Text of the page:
Maroons swept in last regular season weekend

The Chicago baseball squad ended their regular season with three losses to Wash U this weekend. The losses bring the Maroons’ record to 18-20 on the season.

By Michael Cheiken

The Maroons concluded their season over the weekend with three games against Wash U at J. Kyle Anderson Field, with one taking place on Friday and the other two on Saturday. Coming into the series 18–17, the home squad hoped to win the series and complete its season above .500, but, unfortunately, it was not meant to be. The South Siders lost all three games, although none with a particularly poor performance.

On Friday, the opponents only managed to squeeze in five innings before the rain became too much, and the game was called. Nevertheless, the result was official, giving a 3–1 victory to the Bears. Wash U scored a quick three runs in the top of the first, seemingly sensing the impending game-truncating rain. However, Chicago starter third-year Lucas Friss recovered quickly, giving up just two hits and no runs over the next four innings. On the offensive side, fourth-year Kyle Engel extended his hit streak to 26 games in the fourth and was quickly brought home by a double from fourth-year second-baseman William Katzka. Down by two runs, rainfall came soon after and washed away any chance of a comeback for the South Siders.

Saturday was Senior Day for the Maroons, an opportunity to honor Chicago’s seven seniors: outfielder Edward Akers, pitcher Anthony DeRenzo, infielder Kyle Engel, infielder William Katzka, pitcher Simon Swanson, pitcher and infielder Andrew VanWazer and infielder Nathan Wagner.

The Maroons flipped the script on the visitors in the first couple innings on Saturday, scoring the first three runs of the game. In the first, Engel hit a fly ball to center that was deep enough to bring second-year outfielder Nicholas Toomey home. In the second, fourth-year Andrew VanWazer and first-year Max Larsen both scored unearned runs on a fielding error and a wild pitch, respectively.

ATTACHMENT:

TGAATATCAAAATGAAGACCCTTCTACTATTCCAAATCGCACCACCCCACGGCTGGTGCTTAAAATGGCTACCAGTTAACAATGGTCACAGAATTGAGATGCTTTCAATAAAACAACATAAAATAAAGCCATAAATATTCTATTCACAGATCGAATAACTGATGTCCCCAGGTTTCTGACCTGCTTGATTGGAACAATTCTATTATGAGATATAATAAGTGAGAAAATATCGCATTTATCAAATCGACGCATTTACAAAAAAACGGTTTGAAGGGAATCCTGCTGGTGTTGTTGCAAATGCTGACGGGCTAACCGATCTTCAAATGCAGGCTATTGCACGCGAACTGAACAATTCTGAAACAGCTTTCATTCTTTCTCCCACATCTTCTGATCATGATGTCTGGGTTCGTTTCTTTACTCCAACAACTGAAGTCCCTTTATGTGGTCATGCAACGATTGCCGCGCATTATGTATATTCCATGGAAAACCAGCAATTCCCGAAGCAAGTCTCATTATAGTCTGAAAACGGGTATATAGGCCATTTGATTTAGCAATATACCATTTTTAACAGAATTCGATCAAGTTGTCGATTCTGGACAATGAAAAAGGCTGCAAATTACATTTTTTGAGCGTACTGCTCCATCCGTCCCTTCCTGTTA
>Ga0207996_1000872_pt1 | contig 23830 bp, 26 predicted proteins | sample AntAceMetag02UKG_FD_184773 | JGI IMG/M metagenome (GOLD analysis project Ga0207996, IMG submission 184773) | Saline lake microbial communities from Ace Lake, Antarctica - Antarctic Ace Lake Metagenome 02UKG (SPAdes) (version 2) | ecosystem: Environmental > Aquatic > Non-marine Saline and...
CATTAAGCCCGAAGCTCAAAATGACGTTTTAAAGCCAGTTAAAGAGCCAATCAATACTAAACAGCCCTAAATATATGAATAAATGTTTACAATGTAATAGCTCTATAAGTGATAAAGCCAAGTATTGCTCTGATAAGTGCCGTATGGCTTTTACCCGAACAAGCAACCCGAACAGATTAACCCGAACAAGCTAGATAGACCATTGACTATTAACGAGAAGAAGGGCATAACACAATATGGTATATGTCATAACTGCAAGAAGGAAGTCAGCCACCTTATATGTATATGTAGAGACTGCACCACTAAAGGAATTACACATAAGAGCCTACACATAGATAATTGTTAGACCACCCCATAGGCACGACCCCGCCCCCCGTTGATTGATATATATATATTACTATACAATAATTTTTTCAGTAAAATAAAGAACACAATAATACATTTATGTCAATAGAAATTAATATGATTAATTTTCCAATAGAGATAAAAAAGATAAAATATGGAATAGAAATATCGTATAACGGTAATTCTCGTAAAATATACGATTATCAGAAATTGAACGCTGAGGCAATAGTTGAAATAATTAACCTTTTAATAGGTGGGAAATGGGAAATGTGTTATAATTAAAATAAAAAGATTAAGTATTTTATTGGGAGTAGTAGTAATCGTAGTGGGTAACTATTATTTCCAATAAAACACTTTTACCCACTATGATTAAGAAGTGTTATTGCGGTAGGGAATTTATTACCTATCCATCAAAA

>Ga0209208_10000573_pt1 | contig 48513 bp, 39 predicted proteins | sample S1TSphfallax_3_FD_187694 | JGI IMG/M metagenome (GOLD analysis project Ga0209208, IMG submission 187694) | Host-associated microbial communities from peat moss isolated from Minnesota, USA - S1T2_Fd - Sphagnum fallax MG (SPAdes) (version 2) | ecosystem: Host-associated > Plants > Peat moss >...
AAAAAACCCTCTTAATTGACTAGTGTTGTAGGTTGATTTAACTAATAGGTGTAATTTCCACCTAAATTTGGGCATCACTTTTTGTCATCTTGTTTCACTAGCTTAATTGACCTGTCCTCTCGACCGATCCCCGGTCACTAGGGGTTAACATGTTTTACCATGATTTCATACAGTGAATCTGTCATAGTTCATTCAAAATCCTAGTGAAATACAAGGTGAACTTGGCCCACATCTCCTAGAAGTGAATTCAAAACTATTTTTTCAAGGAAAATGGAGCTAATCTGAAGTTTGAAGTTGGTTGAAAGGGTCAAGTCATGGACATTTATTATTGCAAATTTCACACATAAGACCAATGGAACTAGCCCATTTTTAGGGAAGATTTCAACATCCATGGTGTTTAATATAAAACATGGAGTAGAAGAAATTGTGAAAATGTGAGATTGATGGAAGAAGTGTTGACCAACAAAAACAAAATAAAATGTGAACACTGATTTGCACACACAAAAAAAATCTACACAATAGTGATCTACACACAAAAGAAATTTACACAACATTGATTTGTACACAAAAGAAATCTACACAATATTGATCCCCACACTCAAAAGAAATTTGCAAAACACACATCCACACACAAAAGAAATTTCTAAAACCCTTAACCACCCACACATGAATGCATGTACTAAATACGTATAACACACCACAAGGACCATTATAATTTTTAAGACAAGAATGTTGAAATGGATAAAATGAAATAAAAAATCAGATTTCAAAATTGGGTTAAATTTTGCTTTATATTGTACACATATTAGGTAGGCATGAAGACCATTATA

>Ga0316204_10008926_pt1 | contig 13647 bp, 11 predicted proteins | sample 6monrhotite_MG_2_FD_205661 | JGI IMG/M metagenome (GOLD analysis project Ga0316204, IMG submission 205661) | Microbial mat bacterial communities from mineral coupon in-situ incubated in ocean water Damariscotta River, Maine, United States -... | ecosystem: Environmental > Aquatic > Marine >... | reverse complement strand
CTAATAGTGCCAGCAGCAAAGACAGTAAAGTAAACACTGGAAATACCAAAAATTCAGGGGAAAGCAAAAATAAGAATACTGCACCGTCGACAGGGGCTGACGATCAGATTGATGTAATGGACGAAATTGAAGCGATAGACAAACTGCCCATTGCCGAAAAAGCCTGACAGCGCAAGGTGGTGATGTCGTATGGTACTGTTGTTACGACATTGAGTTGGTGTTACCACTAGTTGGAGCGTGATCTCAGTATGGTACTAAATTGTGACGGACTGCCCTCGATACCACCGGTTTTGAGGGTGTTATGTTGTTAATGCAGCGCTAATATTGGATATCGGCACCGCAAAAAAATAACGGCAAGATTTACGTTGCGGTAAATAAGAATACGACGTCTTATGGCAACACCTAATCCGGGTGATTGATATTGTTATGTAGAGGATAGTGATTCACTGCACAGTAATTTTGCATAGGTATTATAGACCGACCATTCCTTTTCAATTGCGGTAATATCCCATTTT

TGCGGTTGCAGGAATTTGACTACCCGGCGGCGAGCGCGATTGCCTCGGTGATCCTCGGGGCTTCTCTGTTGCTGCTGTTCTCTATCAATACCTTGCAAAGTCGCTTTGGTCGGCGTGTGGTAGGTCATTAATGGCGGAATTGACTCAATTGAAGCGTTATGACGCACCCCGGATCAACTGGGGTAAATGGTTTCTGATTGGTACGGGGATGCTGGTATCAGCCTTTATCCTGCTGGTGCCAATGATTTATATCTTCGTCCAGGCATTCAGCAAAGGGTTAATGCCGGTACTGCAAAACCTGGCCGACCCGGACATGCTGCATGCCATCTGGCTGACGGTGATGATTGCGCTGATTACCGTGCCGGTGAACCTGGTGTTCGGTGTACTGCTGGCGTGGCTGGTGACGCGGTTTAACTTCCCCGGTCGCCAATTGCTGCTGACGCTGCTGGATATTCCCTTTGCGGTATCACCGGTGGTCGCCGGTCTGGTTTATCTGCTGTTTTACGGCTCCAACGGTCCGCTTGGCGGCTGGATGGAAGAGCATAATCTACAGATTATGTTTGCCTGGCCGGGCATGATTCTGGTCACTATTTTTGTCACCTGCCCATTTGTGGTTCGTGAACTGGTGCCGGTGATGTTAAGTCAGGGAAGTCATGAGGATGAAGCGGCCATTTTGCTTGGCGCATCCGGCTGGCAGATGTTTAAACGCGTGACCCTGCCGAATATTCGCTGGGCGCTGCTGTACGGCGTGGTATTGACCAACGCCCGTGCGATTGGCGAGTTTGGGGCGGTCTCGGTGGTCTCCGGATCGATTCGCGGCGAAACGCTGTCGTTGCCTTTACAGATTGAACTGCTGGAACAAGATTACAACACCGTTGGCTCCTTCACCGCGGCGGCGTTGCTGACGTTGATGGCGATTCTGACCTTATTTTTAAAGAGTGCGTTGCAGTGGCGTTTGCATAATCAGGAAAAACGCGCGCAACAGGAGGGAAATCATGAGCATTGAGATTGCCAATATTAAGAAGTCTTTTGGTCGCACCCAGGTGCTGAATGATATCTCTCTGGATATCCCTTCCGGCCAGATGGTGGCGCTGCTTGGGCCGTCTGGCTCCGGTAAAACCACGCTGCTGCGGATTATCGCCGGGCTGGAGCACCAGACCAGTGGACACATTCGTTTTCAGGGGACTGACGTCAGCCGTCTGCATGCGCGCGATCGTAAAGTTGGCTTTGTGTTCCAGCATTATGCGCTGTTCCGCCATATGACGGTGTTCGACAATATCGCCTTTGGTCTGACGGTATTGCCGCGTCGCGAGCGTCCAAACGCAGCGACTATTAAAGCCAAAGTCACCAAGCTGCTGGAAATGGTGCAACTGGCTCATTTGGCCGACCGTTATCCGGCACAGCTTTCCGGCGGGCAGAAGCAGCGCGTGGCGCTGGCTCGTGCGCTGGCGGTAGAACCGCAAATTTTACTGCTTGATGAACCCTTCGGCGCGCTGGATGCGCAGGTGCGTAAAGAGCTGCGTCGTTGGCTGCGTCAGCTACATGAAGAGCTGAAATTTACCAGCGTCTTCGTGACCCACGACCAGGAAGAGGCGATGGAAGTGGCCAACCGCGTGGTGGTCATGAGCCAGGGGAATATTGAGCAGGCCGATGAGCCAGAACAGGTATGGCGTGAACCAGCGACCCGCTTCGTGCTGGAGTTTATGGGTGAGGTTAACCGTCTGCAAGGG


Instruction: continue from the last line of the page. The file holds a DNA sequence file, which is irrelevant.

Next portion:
On the other side, Wash U, after being shutout in the first two innings, finally got to second-year starter Thomas Prescott in the top of the third, though the inning’s lone run was scored before the team recorded a hit. The Bears went on to score a run on two hits in the fourth and two runs on three hits in the fifth. The Maroons were able to tie the game at four runs apiece in the bottom of the fifth, with first-year catcher Matt Slodzinski singling home Engel. Things had looked good up to this point, with the momentum back in Chicago’s favor. However, the Maroons couldn’t put together anything else, and the Bears scored the dagger run in the top of the seventh to seal their 5–4 victory. The final game of the season was immediately wild. In an unfortunate turn of events, Wash U was able to put 14 consecutive runners on base in the top of the first before a single out was recorded, resulting in 12 runs in that inning alone. In a testament to the Maroons’ resolve, there was essentially no more damage done in the rest of the game. Impressively, a combination effort by six bullpen pitchers yielded only one run on three hits after that first inning. But the bats weren’t working well, and Chicago finished the season on a 13–1 loss, dropping to 18–20 on the year.

The seven seniors conclude their time on the field having compiled a four-year record of 75–71. Remarking on the senior class, third-year pitcher Nick Watson said, “This group of seniors brought a great attitude to practice every day and really set the tone for the year. They’re not the most outspoken group when you compare them to some of the previous senior classes, but they let their dedication to the game do the talking.”

Looking forward to the future of Maroon baseball, he added, “I’m very excited for next year. Although the senior class is a big loss, we’ve got a lot of returners, and I think we have what it takes to win a lot of games. Also, I can’t say enough about how confident I am in the future of the program under Coach Fitz. He quickly gained the respect of every player on the team which can be hard to do as a first year coach.”